6. Richardson, Bernard and Roberts, G.W., "The Adjustment of Mode Frequencies in Guitars: a Study by Means of Holographic Interferometry and Finite Element Analysis," SMAC'83, Vol.II (Publication of the Royal Swedish Academy of Music, No.46:2), 285-302, 1985.
  7. Brooke, M., "Numerical simulation of guitar radiation fields using the boundary element method," Ph.D. Thesis, University of Wales, 1992.
  8. Ford, C. (Ed.), Making Musical Instuments, Faber and Faber, London & Amsterdam, Chapter 4, 1979.
  9. Christensen, O. and Vistisen. B.8., "Simple Model for Low-Frequency Guitar Function," J. Acoust. Soc. Am., Vol.68, 758-766, 1980.
  10. Richardson, Bernard "lnvestigations of mode coupling in the guitar," Proceedings of the Institute of Acoustics, 8l-88.1984.
  11. Jansson, E.V., "Acoustical Properties of Complex Cavities Prediction and Measurements of Resonance Properties of Violin-Shaped and Guitar,Shaped Cavities," Acustica, Vol.37, 211-221, 1971 .
  12. Richardson, Bernard, Walker, G.P. and Brooke, M., "Synthesis of guitar tones from fundamental parameters relating to construction." Proceedings of the Institute of Acoustics, Vol.l2, Part l, 757 -764, 1990.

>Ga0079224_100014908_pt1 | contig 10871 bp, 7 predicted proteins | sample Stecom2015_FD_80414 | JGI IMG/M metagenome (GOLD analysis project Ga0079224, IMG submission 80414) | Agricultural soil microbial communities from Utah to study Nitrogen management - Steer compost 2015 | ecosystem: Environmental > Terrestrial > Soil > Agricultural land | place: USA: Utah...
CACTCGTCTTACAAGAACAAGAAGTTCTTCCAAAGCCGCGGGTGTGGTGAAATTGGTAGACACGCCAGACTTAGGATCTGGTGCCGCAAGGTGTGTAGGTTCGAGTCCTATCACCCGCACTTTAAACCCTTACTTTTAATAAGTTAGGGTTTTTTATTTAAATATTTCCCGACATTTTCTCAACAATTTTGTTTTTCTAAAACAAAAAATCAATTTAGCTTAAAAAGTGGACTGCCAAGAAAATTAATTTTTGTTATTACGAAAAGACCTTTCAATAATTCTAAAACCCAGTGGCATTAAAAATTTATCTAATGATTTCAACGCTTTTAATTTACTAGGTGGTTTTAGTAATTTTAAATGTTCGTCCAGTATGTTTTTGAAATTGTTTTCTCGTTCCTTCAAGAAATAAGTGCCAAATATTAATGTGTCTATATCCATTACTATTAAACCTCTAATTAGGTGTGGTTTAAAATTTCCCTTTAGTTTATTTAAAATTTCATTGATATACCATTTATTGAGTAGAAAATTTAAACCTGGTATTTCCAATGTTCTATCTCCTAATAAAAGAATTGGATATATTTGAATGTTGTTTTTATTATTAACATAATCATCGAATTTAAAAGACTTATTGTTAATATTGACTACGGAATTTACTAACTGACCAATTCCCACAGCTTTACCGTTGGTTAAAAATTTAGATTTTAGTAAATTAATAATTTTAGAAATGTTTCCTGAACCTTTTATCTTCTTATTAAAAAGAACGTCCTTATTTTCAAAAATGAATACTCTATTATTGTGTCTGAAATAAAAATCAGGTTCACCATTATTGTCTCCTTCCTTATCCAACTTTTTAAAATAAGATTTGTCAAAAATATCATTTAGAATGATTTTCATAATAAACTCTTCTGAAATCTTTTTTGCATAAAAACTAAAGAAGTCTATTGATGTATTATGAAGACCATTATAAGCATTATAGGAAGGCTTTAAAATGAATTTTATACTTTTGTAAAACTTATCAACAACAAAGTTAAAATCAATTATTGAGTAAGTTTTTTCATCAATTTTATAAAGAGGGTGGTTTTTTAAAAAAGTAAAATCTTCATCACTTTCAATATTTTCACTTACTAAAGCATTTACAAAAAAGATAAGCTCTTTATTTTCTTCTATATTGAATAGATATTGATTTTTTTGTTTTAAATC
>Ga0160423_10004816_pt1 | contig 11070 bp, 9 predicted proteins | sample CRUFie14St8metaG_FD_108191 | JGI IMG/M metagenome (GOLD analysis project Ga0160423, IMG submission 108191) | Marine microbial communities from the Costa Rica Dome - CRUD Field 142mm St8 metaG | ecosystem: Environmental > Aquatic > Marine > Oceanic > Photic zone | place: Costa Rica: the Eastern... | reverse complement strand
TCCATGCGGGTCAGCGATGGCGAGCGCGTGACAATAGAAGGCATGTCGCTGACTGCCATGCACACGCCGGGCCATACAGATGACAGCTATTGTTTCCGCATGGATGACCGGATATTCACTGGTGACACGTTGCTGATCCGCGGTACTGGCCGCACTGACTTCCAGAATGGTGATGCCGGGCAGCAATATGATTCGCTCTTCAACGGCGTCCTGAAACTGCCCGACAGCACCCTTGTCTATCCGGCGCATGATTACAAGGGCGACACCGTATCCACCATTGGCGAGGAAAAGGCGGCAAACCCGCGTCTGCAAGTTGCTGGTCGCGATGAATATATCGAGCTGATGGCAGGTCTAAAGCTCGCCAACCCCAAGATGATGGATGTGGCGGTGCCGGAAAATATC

13. Turnbull, H, The Guitar from the Renaissance to the Present Day, Batsford Ltd, London, 1974.
  14. Gough, C.E., "The Theory of String Resonances on Musical lnstruments," Acustica, Vol. 49, 124-l4l, 1981.
  15. Christensen, O., "An Oscillator Model for Analysis of Guitar Sound Pressure Response," Acustica, Vol.54. 289-295. 1984.
  16. Romanillos, J.L. , Antonio de Torres, Guitar Maker . His Life and Work, Element Books Ltd, Longmead Shaftesbury Dorset, 1987.
  17. Caldersmith, G., Personal communication. 1991.
  18. Meyer, J. Akustik der Gitarre in Einzeldarstellungen, Verlag E. Bochinsky, 1985.
About the Paper

The preceding paper was presented at the Cordoba Guitar Festival in July 1992. The Festival acts as a focus for all manner of guitar activities, catering to players, makers and listeners in this delightful, historic city. As well as master classes and performances of classical, flamenco and contemporary music by some of the world most renowned guitarists, the Festival hosts a guitar-making course run by Jose Romanillos. Sr. Romanillos, a maker of exceptionally fine instruments, uses traditional methods and techniques, which are based firmly on those employed by Torres, the "father" of the modem guitar. It was in connection with the latter course that I was invited to present a paper covering the research work carried out in Cardiff on the acoustics of the guitar. The paper was presented as part of a study session on the history of the guitar (IV Joumadas de Estudio Sobre Historio de la Guitarra) and published in a Spanish translation by Maria Jose Chamorro Peldez in the book: La Guitarra en 'a Historia IV: Cuartas Journadas de Estudio Sobre Historia